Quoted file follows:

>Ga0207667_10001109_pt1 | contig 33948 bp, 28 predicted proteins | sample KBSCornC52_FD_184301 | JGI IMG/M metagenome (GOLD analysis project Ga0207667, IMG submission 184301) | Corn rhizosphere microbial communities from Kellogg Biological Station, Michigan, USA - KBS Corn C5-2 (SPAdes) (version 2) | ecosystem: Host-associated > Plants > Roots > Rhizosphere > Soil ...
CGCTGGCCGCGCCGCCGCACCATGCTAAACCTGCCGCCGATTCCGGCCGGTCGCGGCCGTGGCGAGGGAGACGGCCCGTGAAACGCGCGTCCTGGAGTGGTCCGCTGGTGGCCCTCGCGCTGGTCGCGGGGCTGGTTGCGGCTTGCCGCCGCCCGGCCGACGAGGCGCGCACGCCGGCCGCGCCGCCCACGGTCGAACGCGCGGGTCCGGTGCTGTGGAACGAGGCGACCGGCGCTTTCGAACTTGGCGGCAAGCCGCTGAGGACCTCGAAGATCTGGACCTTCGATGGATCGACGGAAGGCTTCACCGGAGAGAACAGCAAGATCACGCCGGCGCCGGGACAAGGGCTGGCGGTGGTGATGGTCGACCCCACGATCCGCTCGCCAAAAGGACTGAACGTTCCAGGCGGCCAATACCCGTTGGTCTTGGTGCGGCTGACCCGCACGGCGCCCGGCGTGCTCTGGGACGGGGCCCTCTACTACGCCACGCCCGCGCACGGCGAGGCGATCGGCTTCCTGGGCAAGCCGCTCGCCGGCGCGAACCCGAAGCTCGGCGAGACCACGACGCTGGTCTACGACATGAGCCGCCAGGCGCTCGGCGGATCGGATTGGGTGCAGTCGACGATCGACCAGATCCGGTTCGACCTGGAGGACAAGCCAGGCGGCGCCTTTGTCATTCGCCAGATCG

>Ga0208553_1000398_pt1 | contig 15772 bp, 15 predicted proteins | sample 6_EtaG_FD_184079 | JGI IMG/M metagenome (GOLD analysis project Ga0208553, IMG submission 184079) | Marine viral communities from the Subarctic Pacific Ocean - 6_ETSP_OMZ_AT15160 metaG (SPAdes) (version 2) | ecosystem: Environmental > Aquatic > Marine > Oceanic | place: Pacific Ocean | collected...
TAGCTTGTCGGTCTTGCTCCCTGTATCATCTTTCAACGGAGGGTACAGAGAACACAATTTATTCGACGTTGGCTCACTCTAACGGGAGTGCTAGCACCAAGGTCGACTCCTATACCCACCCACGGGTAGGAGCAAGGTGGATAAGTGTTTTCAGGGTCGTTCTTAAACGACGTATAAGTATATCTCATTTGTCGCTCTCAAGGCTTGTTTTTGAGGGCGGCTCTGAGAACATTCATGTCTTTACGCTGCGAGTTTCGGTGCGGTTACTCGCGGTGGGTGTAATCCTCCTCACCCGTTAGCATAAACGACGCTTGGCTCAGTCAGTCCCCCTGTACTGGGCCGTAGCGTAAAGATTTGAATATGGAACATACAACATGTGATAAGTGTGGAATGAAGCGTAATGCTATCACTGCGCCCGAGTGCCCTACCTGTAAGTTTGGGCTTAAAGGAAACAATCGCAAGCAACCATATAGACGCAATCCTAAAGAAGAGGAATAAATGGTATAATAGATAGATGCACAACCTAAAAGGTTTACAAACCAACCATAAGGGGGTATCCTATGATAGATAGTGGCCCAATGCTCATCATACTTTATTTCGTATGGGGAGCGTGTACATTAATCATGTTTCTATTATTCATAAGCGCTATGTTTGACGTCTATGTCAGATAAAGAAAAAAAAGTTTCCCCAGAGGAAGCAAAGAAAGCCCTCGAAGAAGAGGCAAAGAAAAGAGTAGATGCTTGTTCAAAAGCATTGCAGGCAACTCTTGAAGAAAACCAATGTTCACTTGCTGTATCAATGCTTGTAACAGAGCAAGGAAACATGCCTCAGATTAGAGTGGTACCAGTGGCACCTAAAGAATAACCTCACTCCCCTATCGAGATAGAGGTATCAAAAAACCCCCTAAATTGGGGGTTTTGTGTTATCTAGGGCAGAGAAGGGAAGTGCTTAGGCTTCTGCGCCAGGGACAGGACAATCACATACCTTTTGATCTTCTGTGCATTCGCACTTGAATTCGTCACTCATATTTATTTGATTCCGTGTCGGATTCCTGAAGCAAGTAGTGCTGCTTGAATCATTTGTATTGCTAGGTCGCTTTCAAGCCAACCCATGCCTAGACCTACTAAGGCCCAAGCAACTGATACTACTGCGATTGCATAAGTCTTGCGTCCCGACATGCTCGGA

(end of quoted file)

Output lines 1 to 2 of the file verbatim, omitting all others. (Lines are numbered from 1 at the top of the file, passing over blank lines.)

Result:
>Ga0207667_10001109_pt1 | contig 33948 bp, 28 predicted proteins | sample KBSCornC52_FD_184301 | JGI IMG/M metagenome (GOLD analysis project Ga0207667, IMG submission 184301) | Corn rhizosphere microbial communities from Kellogg Biological Station, Michigan, USA - KBS Corn C5-2 (SPAdes) (version 2) | ecosystem: Host-associated > Plants > Roots > Rhizosphere > Soil ...
CGCTGGCCGCGCCGCCGCACCATGCTAAACCTGCCGCCGATTCCGGCCGGTCGCGGCCGTGGCGAGGGAGACGGCCCGTGAAACGCGCGTCCTGGAGTGGTCCGCTGGTGGCCCTCGCGCTGGTCGCGGGGCTGGTTGCGGCTTGCCGCCGCCCGGCCGACGAGGCGCGCACGCCGGCCGCGCCGCCCACGGTCGAACGCGCGGGTCCGGTGCTGTGGAACGAGGCGACCGGCGCTTTCGAACTTGGCGGCAAGCCGCTGAGGACCTCGAAGATCTGGACCTTCGATGGATCGACGGAAGGCTTCACCGGAGAGAACAGCAAGATCACGCCGGCGCCGGGACAAGGGCTGGCGGTGGTGATGGTCGACCCCACGATCCGCTCGCCAAAAGGACTGAACGTTCCAGGCGGCCAATACCCGTTGGTCTTGGTGCGGCTGACCCGCACGGCGCCCGGCGTGCTCTGGGACGGGGCCCTCTACTACGCCACGCCCGCGCACGGCGAGGCGATCGGCTTCCTGGGCAAGCCGCTCGCCGGCGCGAACCCGAAGCTCGGCGAGACCACGACGCTGGTCTACGACATGAGCCGCCAGGCGCTCGGCGGATCGGATTGGGTGCAGTCGACGATCGACCAGATCCGGTTCGACCTGGAGGACAAGCCAGGCGGCGCCTTTGTCATTCGCCAGATCG